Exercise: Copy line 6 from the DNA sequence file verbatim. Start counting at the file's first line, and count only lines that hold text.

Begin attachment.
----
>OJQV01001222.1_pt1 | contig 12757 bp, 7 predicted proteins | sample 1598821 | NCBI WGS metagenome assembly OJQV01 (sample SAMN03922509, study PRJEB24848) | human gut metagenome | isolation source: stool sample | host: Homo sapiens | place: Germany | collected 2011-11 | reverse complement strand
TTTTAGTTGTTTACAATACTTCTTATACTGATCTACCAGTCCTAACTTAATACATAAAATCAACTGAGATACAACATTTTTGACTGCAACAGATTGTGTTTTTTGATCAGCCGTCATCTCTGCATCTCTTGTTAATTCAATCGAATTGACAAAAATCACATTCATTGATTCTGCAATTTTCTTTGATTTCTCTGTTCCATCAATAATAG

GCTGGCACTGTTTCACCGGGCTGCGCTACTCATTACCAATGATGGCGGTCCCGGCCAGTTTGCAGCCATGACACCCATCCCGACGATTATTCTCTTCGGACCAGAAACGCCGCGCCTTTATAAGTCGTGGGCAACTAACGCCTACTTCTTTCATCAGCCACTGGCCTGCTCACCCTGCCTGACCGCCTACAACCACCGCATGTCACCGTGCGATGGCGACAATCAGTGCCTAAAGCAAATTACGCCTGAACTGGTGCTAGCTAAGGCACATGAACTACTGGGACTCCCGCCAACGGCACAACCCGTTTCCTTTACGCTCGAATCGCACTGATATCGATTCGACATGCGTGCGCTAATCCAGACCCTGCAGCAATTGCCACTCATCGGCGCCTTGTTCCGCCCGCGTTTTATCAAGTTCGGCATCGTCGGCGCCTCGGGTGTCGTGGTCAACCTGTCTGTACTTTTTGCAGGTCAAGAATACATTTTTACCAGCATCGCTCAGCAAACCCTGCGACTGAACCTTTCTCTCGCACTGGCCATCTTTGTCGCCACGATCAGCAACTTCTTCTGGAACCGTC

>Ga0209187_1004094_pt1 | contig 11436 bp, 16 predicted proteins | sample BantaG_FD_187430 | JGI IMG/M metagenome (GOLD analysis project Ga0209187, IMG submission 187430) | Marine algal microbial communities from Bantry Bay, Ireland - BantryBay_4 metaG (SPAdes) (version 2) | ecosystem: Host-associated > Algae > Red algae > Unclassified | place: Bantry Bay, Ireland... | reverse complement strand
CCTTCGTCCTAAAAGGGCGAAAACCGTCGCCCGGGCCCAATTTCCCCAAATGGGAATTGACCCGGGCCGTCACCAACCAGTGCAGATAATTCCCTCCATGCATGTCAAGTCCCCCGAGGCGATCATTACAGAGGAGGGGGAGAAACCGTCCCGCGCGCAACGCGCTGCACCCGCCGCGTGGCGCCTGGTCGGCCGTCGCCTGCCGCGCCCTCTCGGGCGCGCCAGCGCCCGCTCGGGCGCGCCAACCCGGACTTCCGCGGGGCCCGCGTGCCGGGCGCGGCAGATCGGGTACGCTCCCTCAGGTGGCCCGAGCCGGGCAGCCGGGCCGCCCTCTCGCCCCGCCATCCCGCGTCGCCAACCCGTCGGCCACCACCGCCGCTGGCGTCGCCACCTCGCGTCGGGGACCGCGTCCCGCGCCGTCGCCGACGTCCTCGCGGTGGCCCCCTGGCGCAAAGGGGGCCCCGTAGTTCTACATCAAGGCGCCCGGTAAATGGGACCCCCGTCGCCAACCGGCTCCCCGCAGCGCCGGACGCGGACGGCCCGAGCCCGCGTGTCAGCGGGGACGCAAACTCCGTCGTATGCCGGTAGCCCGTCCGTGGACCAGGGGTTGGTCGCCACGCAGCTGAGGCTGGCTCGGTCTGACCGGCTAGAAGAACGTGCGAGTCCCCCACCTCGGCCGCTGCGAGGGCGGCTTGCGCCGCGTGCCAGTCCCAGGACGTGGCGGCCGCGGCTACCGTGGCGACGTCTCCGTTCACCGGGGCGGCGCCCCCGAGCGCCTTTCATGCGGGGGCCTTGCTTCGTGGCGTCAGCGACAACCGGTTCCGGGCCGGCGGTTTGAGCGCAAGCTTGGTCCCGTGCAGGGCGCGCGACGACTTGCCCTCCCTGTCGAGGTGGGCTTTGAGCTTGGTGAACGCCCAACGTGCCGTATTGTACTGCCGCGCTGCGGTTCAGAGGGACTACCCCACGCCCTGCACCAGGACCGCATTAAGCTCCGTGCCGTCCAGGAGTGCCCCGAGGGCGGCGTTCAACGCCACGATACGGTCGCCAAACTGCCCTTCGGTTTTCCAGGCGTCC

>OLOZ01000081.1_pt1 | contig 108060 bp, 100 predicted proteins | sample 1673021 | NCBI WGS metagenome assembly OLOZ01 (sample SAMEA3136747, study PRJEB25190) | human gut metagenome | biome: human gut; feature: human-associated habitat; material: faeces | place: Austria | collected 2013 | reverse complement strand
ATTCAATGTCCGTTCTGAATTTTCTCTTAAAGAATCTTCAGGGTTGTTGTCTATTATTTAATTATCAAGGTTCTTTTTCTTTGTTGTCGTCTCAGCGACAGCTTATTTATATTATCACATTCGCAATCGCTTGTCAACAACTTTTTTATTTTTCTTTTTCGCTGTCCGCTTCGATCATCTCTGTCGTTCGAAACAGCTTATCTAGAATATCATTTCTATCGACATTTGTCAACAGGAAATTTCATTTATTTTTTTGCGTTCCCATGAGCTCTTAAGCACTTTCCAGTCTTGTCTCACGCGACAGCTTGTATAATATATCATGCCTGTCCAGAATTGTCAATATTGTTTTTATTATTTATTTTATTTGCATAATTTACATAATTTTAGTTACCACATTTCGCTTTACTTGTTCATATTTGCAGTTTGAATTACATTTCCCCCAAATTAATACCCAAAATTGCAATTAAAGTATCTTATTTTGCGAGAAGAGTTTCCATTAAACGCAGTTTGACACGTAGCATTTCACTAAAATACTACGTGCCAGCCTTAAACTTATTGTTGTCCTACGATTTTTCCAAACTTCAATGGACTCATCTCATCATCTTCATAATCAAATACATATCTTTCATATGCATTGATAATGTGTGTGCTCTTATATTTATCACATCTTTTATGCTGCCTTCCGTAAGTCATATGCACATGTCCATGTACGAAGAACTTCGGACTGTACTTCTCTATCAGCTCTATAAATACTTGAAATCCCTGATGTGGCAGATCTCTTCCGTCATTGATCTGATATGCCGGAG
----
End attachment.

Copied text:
>OLOZ01000081.1_pt1 | contig 108060 bp, 100 predicted proteins | sample 1673021 | NCBI WGS metagenome assembly OLOZ01 (sample SAMEA3136747, study PRJEB25190) | human gut metagenome | biome: human gut; feature: human-associated habitat; material: faeces | place: Austria | collected 2013 | reverse complement strand